For the most part, football punditry is largely reactionary with a tendency to draw clear often hard-line opinions from situations which are temporary, displaying a failure to look beyond a run of form or, even worse, unable to look beyond the last result.
It could be pointed out that, despite defeat at St. James’ Park, Manchester United are still second in the table and making steady progress in both the FA Cup and the Champions League.
It is not unfair to say Anthony Martial could easily have scored a hat-trick and Alexis Sanchez’s failure to score into an empty net directly impacted on the result of the match.
Yet the Magpies were a side who had not won a home league game in eight, a run stretching back to October. A team who had managed to take just two points from 12 games against teams in the top half of the table. A team who are reasonably well-drilled yet who are lacking in the real quality required to make a big impact on a top league.
They are not the worst side in the league, but anything more than survival this season would be a bonus.
An embarrassment of riches
Despite all this, they managed to defeat a team who until the middle of December were within five points of Manchester City. A squad which is the third most expensively assembled in Europe, according to figures released this week by the Football Observatory.
The January addition of Sanchez is another signal of their ability to attract the league’s best players, yet they are not playing as a team and lack any real identity.
It is telling that once again the back four fielded by Mourinho were all players signed by Sir Alex Ferguson, while all have been at Old Trafford for seven years or more.
The starting full-backs – Ashley Young and Antonio Valencia – are converted wingers, while Phil Jones and Chris Smalling may be accomplished Premier League players yet have done little to convince they can play a starring role in a title campaign.
A lack of ruthlessness
Smalling’s deficiencies were exposed once more on Sunday. He was lucky to escape a major punishment in the first half when a needless foul inside his team’s penalty area was not punished appropriately by the officials.
His questionable decision making was exposed once more in the second half, this time decisively. A clear dive after carelessly losing the ball in an advanced position was correctly met with a yellow card and free-kick, from which the game’s only goal arrived.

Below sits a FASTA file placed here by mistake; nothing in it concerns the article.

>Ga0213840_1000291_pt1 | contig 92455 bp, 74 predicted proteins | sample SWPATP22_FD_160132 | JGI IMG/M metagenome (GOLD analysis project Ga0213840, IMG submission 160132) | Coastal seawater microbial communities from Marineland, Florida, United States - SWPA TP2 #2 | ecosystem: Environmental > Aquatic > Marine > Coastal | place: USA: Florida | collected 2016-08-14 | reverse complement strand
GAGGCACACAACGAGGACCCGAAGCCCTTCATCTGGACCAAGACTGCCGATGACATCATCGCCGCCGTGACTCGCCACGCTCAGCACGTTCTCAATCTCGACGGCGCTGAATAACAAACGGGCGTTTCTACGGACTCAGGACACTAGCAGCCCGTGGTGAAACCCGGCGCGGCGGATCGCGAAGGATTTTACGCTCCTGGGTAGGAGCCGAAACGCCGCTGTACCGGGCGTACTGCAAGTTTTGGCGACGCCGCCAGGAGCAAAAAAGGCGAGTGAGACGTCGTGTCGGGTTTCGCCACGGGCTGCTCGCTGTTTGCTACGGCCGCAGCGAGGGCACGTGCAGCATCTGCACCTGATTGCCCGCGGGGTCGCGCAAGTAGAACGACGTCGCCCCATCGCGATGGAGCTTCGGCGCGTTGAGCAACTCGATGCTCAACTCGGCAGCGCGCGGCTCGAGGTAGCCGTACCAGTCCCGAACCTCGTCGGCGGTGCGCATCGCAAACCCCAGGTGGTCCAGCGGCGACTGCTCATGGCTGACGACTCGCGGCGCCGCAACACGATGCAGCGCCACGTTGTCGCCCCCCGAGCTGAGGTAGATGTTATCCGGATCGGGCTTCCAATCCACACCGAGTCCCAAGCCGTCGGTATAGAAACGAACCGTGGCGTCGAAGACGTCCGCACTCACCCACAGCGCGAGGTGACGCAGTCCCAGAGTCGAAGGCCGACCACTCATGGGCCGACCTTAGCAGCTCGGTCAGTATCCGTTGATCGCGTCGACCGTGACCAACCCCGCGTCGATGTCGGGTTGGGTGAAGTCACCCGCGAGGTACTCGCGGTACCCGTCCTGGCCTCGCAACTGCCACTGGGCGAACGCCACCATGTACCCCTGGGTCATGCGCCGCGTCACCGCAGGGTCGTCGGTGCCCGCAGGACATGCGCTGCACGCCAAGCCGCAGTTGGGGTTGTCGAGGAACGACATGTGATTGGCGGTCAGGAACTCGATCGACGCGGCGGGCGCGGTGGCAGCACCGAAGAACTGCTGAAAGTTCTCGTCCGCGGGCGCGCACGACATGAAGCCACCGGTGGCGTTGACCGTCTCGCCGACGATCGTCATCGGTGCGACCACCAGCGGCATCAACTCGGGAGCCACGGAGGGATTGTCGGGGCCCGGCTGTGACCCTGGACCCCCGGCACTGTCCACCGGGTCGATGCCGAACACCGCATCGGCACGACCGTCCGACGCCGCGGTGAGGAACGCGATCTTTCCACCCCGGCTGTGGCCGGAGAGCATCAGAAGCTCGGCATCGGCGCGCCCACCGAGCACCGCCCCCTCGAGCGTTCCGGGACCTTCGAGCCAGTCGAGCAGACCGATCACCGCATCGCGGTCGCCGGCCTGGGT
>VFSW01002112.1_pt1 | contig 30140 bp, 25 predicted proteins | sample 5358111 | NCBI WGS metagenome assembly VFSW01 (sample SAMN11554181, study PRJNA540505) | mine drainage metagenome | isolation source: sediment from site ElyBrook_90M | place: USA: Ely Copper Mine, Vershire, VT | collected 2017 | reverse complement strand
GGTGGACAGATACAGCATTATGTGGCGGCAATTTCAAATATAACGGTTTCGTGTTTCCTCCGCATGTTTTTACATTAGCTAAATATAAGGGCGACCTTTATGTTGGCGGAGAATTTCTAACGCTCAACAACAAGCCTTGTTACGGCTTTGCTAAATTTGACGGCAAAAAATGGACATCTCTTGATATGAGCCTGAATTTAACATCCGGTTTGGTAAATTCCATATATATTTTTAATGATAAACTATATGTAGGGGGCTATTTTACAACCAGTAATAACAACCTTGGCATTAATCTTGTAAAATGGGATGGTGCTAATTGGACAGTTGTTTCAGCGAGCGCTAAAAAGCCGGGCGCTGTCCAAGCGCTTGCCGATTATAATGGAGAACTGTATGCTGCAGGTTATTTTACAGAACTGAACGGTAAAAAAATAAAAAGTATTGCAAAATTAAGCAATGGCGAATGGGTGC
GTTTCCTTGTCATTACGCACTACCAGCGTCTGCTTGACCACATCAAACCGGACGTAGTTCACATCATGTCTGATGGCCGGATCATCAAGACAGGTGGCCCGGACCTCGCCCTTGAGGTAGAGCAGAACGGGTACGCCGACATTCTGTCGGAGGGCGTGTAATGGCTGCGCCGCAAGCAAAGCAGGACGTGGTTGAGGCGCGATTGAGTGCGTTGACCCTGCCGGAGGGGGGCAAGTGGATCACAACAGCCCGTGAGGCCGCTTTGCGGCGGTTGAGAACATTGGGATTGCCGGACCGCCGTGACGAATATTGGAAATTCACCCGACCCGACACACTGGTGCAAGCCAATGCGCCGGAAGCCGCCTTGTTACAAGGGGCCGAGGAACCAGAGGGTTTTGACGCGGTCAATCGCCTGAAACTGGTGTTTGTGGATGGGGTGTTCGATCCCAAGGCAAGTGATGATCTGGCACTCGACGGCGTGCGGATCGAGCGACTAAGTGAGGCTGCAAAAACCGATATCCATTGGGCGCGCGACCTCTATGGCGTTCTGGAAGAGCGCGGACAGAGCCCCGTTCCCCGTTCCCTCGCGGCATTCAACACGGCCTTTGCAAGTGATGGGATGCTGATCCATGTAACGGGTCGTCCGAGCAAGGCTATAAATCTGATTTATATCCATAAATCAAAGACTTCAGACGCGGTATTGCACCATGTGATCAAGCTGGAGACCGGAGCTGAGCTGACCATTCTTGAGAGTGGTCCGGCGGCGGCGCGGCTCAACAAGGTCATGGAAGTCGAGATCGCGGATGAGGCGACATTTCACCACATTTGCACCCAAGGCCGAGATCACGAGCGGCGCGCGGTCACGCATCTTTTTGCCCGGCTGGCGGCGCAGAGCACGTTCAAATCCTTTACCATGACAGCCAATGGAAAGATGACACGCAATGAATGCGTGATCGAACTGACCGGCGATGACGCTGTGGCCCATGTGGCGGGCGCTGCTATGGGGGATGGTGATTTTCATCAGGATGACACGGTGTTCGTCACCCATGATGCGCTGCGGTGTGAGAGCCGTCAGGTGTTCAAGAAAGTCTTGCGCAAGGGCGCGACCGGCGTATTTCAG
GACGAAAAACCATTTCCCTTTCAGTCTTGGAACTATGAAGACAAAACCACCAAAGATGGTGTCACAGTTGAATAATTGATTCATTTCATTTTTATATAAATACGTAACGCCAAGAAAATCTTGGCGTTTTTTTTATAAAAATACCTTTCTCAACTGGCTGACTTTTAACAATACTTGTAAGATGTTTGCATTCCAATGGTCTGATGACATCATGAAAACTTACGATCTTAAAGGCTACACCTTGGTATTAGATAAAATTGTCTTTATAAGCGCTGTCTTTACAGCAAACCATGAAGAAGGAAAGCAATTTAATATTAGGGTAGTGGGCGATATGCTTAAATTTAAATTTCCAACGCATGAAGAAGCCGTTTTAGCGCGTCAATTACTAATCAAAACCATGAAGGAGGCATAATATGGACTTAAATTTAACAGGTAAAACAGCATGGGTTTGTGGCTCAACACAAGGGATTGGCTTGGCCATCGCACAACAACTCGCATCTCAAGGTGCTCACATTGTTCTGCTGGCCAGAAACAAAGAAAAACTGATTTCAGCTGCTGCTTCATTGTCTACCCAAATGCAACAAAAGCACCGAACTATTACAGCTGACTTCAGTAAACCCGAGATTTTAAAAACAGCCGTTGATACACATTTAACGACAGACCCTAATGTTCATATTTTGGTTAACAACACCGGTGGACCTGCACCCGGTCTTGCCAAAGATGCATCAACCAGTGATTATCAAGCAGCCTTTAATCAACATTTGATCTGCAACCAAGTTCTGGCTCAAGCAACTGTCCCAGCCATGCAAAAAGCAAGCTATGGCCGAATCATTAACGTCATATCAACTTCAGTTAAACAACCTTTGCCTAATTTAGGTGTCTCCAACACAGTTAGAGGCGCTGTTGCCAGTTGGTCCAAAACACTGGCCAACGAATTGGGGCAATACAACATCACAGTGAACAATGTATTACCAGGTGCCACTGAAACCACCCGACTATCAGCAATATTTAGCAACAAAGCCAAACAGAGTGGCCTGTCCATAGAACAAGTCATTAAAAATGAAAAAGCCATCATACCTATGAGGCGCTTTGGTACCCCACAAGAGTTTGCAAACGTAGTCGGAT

The England international is a serial offender in poor decision-making at crucial moments, while defensive teammates Jones and Young are not immune from such criticism either.
Their continued selection hints at a lack of ruthlessness from a manager who became famed for his desire to win, often at all costs. Under-performance has not been tolerated under Mourinho yet his indecisiveness over strengthening his defence is telling.
It is fair to point out the long-term injury to Eric Bailly yet Luke Shaw and Victor Lindelof – two young defenders who have shown great promise – could only make the bench on Sunday.
The match was the 30th away league match in which Manchester United had fallen behind since August 2014, with only 12 points and one win recovered from those losing positions.
Under Sir Alex Ferguson’s management, the Red Devils became famed for their late, decisive goals and rousing comebacks, yet the current side appear devoid of ideas and confidence when chasing a deficit.
It is a worrying trend whereby the first goal in a game is decisive for United. Mourinho perhaps lacks the coaching ability to crack disciplined defences with his strength instead based on opening the scoring, exploiting mistakes and in-game management.
These qualities are significantly diminished when falling behind, and unless these concerns are addressed, a title push may still be a long way off.
What do you think? Where is Jose Mourinho going wrong this season? Get in touch by commenting below.